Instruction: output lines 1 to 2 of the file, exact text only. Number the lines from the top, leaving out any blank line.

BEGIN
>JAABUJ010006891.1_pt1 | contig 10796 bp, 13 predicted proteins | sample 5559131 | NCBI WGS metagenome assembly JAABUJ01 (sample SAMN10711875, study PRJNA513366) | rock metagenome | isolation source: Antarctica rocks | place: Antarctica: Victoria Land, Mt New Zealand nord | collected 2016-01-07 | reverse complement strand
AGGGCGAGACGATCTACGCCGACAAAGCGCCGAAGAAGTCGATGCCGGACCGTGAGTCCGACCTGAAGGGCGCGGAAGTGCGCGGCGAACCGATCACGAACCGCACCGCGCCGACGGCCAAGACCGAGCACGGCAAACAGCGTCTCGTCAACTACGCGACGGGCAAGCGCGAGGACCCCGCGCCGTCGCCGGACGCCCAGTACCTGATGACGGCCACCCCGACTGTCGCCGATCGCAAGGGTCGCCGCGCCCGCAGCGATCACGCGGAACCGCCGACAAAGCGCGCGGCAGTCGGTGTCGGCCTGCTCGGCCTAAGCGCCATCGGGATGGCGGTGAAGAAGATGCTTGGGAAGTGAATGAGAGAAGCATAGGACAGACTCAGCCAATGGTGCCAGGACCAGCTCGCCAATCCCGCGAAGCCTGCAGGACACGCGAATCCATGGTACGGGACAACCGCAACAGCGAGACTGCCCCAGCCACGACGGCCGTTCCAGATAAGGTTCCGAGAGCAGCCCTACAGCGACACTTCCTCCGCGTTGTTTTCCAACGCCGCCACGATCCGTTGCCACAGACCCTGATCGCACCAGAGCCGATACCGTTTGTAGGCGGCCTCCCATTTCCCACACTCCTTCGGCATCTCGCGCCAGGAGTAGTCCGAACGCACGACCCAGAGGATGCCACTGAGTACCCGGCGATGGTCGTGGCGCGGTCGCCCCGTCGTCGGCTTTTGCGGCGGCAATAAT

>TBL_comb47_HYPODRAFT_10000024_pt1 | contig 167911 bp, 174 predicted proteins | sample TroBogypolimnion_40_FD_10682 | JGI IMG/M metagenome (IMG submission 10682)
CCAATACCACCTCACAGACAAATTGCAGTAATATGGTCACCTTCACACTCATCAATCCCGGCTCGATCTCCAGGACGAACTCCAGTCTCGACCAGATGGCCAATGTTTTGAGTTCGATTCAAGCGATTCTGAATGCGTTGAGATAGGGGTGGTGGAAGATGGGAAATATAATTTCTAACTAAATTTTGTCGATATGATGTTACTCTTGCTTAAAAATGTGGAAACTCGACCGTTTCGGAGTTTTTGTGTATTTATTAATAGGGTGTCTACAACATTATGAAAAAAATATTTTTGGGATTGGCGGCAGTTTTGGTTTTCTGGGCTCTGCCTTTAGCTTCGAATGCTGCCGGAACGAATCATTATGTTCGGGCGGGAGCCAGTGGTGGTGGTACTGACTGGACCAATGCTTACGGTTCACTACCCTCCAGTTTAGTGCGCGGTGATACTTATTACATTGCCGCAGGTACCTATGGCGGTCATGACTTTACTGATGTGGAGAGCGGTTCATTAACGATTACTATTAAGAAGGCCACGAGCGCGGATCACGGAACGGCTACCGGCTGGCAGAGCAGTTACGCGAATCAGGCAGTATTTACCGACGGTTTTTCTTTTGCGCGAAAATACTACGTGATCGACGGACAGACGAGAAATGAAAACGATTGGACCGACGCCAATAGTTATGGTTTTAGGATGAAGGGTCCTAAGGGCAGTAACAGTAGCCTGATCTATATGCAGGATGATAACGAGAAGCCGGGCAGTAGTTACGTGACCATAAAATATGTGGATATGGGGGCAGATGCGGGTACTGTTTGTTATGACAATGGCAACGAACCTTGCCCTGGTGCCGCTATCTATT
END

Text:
>JAABUJ010006891.1_pt1 | contig 10796 bp, 13 predicted proteins | sample 5559131 | NCBI WGS metagenome assembly JAABUJ01 (sample SAMN10711875, study PRJNA513366) | rock metagenome | isolation source: Antarctica rocks | place: Antarctica: Victoria Land, Mt New Zealand nord | collected 2016-01-07 | reverse complement strand
AGGGCGAGACGATCTACGCCGACAAAGCGCCGAAGAAGTCGATGCCGGACCGTGAGTCCGACCTGAAGGGCGCGGAAGTGCGCGGCGAACCGATCACGAACCGCACCGCGCCGACGGCCAAGACCGAGCACGGCAAACAGCGTCTCGTCAACTACGCGACGGGCAAGCGCGAGGACCCCGCGCCGTCGCCGGACGCCCAGTACCTGATGACGGCCACCCCGACTGTCGCCGATCGCAAGGGTCGCCGCGCCCGCAGCGATCACGCGGAACCGCCGACAAAGCGCGCGGCAGTCGGTGTCGGCCTGCTCGGCCTAAGCGCCATCGGGATGGCGGTGAAGAAGATGCTTGGGAAGTGAATGAGAGAAGCATAGGACAGACTCAGCCAATGGTGCCAGGACCAGCTCGCCAATCCCGCGAAGCCTGCAGGACACGCGAATCCATGGTACGGGACAACCGCAACAGCGAGACTGCCCCAGCCACGACGGCCGTTCCAGATAAGGTTCCGAGAGCAGCCCTACAGCGACACTTCCTCCGCGTTGTTTTCCAACGCCGCCACGATCCGTTGCCACAGACCCTGATCGCACCAGAGCCGATACCGTTTGTAGGCGGCCTCCCATTTCCCACACTCCTTCGGCATCTCGCGCCAGGAGTAGTCCGAACGCACGACCCAGAGGATGCCACTGAGTACCCGGCGATGGTCGTGGCGCGGTCGCCCCGTCGTCGGCTTTTGCGGCGGCAATAAT